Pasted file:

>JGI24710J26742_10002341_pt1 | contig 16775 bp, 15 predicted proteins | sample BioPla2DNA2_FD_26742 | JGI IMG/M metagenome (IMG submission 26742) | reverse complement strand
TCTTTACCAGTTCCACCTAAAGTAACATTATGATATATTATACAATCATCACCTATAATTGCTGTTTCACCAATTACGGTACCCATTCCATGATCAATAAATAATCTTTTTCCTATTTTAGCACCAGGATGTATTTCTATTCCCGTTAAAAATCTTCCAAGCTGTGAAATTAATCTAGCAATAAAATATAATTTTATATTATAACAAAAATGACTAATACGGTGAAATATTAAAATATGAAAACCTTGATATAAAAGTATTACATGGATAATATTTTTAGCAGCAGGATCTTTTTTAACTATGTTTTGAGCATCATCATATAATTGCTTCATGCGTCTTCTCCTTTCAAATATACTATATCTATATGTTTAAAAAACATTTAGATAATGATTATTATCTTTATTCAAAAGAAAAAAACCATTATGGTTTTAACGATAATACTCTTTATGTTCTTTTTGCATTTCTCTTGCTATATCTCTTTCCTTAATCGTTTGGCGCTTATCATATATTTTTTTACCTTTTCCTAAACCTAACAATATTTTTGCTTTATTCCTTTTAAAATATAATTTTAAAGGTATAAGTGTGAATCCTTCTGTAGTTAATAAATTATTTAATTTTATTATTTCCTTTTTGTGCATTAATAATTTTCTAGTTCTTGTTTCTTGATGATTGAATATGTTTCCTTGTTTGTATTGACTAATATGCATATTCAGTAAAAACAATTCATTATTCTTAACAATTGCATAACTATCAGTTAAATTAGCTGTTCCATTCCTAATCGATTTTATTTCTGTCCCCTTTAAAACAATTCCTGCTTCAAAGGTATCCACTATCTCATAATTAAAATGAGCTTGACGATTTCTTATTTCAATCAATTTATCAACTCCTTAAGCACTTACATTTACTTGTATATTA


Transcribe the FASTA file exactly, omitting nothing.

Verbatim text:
>JGI24710J26742_10002341_pt1 | contig 16775 bp, 15 predicted proteins | sample BioPla2DNA2_FD_26742 | JGI IMG/M metagenome (IMG submission 26742) | reverse complement strand
TCTTTACCAGTTCCACCTAAAGTAACATTATGATATATTATACAATCATCACCTATAATTGCTGTTTCACCAATTACGGTACCCATTCCATGATCAATAAATAATCTTTTTCCTATTTTAGCACCAGGATGTATTTCTATTCCCGTTAAAAATCTTCCAAGCTGTGAAATTAATCTAGCAATAAAATATAATTTTATATTATAACAAAAATGACTAATACGGTGAAATATTAAAATATGAAAACCTTGATATAAAAGTATTACATGGATAATATTTTTAGCAGCAGGATCTTTTTTAACTATGTTTTGAGCATCATCATATAATTGCTTCATGCGTCTTCTCCTTTCAAATATACTATATCTATATGTTTAAAAAACATTTAGATAATGATTATTATCTTTATTCAAAAGAAAAAAACCATTATGGTTTTAACGATAATACTCTTTATGTTCTTTTTGCATTTCTCTTGCTATATCTCTTTCCTTAATCGTTTGGCGCTTATCATATATTTTTTTACCTTTTCCTAAACCTAACAATATTTTTGCTTTATTCCTTTTAAAATATAATTTTAAAGGTATAAGTGTGAATCCTTCTGTAGTTAATAAATTATTTAATTTTATTATTTCCTTTTTGTGCATTAATAATTTTCTAGTTCTTGTTTCTTGATGATTGAATATGTTTCCTTGTTTGTATTGACTAATATGCATATTCAGTAAAAACAATTCATTATTCTTAACAATTGCATAACTATCAGTTAAATTAGCTGTTCCATTCCTAATCGATTTTATTTCTGTCCCCTTTAAAACAATTCCTGCTTCAAAGGTATCCACTATCTCATAATTAAAATGAGCTTGACGATTTCTTATTTCAATCAATTTATCAACTCCTTAAGCACTTACATTTACTTGTATATTA